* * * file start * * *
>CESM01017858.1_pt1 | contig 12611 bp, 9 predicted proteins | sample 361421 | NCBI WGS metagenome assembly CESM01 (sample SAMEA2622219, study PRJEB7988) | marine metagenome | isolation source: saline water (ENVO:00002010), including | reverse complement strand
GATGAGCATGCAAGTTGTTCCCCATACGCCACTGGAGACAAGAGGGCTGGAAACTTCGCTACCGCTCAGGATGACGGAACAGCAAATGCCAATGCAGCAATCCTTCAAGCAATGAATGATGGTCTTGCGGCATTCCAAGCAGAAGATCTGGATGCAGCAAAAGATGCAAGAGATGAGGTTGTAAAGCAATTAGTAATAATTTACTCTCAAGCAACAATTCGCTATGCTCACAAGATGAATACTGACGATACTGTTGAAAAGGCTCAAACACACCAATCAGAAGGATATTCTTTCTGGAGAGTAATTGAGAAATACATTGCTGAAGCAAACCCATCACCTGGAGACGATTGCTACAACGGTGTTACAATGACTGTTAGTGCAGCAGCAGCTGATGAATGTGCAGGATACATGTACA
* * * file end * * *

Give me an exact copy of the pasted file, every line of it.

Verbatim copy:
>CESM01017858.1_pt1 | contig 12611 bp, 9 predicted proteins | sample 361421 | NCBI WGS metagenome assembly CESM01 (sample SAMEA2622219, study PRJEB7988) | marine metagenome | isolation source: saline water (ENVO:00002010), including | reverse complement strand
GATGAGCATGCAAGTTGTTCCCCATACGCCACTGGAGACAAGAGGGCTGGAAACTTCGCTACCGCTCAGGATGACGGAACAGCAAATGCCAATGCAGCAATCCTTCAAGCAATGAATGATGGTCTTGCGGCATTCCAAGCAGAAGATCTGGATGCAGCAAAAGATGCAAGAGATGAGGTTGTAAAGCAATTAGTAATAATTTACTCTCAAGCAACAATTCGCTATGCTCACAAGATGAATACTGACGATACTGTTGAAAAGGCTCAAACACACCAATCAGAAGGATATTCTTTCTGGAGAGTAATTGAGAAATACATTGCTGAAGCAAACCCATCACCTGGAGACGATTGCTACAACGGTGTTACAATGACTGTTAGTGCAGCAGCAGCTGATGAATGTGCAGGATACATGTACA